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Video Above: Patriot Interceptor Missiles & F-35s Could Defend NATOs Eastern Flank Together

By Kris Osborn - President & Editor-In-Chief, Warrior Maven

Making instant maneuvers amid air combat to elude incoming enemy fire, autonomously shifting course to avoid colliding with terrain or aircraft and drawing upon advanced, Artificial Intelligence (AI) enabled computer algorithms to process enemy targeting data... are all critical areas of focus for Air Force trainers as they prepare for great power war moving decades into the future.

Not only will future air war incorporate more speed, range, stealth and lethality, but it is expected to progressively call upon new levels of autonomy, making the need to prepare for and train against a wide range of contingencies extremely critical. This concept forms the basis of the Air Force’s “Red Teaming” training concept wherein groups of air platforms confront specific anticipated enemy threats in realistic combat scenarios. Increasingly, advances in computer technology make it possible for simulations to not only approximate, but replicate enemy aircraft, weapons, maneuver tactics and even computing power through advanced computer simulations.

It is a training focus increasingly being emphasized by the Air Force and Navy, of course in close coordination with actual live-fire training scenarios through exercises such as Red Flag. As part of this integrated process training through simulated networking technologies is being measurably improved by the Air Force in coordination with their industry partners.

The US Navy and Air Force are working on a new generation of training technologies intended to prepare their fighter aircraft for a new class of Russian and Chinese air threats. For instance, it is certainly conceivable that Russia’s Su-57 or China’s J-20 stealth 5th-generation aircraft could present new challenges to US Air Force and Navy fighters.


F/A-18 & F-35s | P5 Combat Training System (P5CTS) 

Cubic Mission and Performance Solutions, a division of Cubic Corporation, was recently awarded an Air Force contract for its P5 Combat Training System (P5CTS). The P5 System Security Update (SSU), a drop-in encryption solution is part of a larger technology upgrade intended to massively improve Air Force and Navy pilot training for advanced, high-threat combat scenarios using advanced computer simulations, wireless networks and AI-enabled data organization. In fact, in an effort to accurately replicate high-tech modern weapons systems, producers of Top Gun Maverick put a P5 on Tom Cruise’s F/A-18.

P5 SSU, Cubic explains, will be able to encrypt the Time, Space, and Position Information used to train with hundreds of operational F-35s in coordination with 4th-generation aircraft, enabling larger formations and secure collaborative training across an otherwise disaggregated force. The technical infrastructure informing Cubic’s P5 is designed to enable secure networking of data, in part through the use of software upgrades and common IP protocol standards. “Cubic’s P5 SSU solution features a low- risk, flight-proven, National Security Agency (NSA)-certified Type 1 multilevel encryptor that enables or restricts the access and transfer of information between security domains on the P5CTS without modifying the current training Concept of Operations,” a Cubic statement says.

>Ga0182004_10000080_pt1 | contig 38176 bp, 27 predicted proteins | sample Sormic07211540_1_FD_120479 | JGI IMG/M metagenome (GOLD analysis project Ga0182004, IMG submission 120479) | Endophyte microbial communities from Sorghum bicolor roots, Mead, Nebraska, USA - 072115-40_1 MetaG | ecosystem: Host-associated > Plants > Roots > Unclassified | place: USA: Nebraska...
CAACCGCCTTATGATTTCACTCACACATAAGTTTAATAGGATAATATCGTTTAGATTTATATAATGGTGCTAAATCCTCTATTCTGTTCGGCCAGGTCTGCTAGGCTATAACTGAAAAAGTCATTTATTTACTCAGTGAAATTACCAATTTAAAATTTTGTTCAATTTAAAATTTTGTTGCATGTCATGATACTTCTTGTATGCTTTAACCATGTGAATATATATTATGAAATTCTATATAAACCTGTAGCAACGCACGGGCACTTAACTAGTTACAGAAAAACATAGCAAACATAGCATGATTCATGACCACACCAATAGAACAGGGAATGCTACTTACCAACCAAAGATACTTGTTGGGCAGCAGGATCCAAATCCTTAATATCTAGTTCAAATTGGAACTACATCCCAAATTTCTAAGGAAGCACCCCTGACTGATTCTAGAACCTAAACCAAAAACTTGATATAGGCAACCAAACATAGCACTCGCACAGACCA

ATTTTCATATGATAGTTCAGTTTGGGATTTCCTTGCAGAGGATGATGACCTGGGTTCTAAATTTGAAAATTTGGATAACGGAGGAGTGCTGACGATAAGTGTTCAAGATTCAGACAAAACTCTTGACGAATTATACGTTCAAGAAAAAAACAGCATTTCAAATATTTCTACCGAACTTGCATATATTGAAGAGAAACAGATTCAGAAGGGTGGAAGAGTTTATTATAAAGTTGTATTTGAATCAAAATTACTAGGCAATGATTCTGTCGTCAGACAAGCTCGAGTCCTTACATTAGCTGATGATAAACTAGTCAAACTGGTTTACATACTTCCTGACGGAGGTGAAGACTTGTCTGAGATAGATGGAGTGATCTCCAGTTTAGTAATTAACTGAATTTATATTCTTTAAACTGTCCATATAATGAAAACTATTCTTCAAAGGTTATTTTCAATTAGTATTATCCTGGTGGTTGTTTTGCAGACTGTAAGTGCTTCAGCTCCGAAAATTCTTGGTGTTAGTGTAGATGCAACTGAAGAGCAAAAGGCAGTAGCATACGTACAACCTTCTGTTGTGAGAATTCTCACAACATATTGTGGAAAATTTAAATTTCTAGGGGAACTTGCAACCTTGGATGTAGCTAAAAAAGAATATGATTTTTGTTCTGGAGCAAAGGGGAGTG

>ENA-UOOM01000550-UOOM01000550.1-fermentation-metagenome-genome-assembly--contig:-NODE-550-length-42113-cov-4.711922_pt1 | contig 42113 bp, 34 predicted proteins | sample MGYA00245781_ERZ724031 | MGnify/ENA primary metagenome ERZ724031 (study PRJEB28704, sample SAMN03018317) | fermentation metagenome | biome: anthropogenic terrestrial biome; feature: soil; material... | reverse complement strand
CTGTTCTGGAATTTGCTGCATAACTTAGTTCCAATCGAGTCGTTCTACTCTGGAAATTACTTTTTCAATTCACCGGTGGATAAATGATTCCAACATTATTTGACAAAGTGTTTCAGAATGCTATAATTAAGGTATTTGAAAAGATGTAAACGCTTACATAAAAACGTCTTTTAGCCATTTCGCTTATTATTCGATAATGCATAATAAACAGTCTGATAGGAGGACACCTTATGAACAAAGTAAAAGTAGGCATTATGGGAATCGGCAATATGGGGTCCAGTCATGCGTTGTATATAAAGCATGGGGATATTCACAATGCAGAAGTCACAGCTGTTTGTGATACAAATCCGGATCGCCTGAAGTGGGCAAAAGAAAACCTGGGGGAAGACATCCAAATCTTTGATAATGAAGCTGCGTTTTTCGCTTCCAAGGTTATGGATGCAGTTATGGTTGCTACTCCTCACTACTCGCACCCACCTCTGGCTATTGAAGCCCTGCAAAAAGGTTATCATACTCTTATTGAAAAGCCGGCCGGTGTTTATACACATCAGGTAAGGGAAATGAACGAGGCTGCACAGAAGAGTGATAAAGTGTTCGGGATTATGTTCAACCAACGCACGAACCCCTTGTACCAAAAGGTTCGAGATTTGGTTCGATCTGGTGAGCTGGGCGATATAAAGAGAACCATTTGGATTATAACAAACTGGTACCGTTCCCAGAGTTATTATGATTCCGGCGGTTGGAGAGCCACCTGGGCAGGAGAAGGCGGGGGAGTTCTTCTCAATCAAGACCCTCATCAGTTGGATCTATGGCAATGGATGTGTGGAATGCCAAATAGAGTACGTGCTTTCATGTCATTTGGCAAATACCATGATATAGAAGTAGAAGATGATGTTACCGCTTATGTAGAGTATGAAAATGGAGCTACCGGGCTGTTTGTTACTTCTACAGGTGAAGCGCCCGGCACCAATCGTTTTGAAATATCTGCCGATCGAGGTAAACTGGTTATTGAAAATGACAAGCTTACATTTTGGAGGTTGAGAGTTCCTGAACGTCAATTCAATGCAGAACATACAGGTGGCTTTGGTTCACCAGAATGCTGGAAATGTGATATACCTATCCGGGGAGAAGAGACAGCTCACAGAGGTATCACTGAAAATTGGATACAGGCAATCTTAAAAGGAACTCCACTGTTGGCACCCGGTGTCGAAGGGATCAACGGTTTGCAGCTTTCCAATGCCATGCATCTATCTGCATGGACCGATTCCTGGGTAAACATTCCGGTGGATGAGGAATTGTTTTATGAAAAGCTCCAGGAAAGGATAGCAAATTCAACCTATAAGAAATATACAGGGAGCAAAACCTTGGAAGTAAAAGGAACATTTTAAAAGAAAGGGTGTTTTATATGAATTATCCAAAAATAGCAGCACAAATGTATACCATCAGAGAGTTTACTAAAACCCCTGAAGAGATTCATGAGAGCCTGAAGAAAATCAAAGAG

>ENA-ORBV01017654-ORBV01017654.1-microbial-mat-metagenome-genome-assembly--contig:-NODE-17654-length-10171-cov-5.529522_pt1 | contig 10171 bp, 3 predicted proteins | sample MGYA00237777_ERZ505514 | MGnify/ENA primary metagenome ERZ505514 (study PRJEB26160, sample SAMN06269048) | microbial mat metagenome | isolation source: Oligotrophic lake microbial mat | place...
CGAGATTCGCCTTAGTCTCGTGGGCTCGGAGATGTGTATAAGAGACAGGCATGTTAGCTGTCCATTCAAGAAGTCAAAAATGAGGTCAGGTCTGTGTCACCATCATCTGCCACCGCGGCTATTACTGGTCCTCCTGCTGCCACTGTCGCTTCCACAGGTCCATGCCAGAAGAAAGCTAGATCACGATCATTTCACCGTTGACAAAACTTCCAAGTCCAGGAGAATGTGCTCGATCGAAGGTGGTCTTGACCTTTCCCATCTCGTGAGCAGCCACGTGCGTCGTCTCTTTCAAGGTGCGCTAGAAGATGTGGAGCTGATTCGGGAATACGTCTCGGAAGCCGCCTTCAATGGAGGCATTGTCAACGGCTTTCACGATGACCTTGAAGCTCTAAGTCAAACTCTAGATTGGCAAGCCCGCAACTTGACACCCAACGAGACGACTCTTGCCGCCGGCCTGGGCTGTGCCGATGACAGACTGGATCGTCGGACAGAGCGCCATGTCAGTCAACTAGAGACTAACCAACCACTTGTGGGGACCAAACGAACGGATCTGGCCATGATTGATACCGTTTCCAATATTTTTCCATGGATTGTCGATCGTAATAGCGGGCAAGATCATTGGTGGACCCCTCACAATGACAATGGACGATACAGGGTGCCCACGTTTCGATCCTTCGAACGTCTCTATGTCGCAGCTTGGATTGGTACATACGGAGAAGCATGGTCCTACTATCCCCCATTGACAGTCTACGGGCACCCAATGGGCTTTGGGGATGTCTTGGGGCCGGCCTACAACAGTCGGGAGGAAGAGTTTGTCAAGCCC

P5 Combat Training System (P5CTS)

P5 Combat Training System (P5CTS)

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With P5 SSU, 4th Gen aircraft will be capable of training securely with over 900 fielded 5th Gen F-35s already equipped with encrypted P5 to protect the Techniques, Tactics and Procedures from enemy exploitation, a Cubic statement says. “Cubic’s current P5CTS/TCTS allows aircrew to train anywhere, anytime and capture live training truth data for post mission analysis and debriefing,” Mike Knowles, president of Cubic Mission and Performance Solutions.


With the security of the Air Combat Training System addressed, Synthetic Inject To Live-Live Virtual Constructive (SITL- LVC) capabilities are also available to provide aircrew with the next generation authentic training environment that replicates the high-end fight challenges a peer competitor might present. As the name implies, SITL-LVC combines Live participants on DoD or Coalition training ranges with Virtual participants (Operators flying in Tactical simulators) and Computer-Generated Forces to interact seamlessly in a blended common training environment. “The hardest part of training our aircrew today is providing a realistic presentation on a Live training range,” explained Cubic’s LVC Subject Matter Expert, Paul Averna. Physical training ranges lack the available airspace needed to train our 4 th and 5 th Generation aircrew and the ability to replicate a sophisticated peer Integrated Air Defense System (IADS). It is extremely difficult to sustain a threat representative IADS, including both ground and air threats with real examples of potential systems or emulations of those threat capabilities at Scale.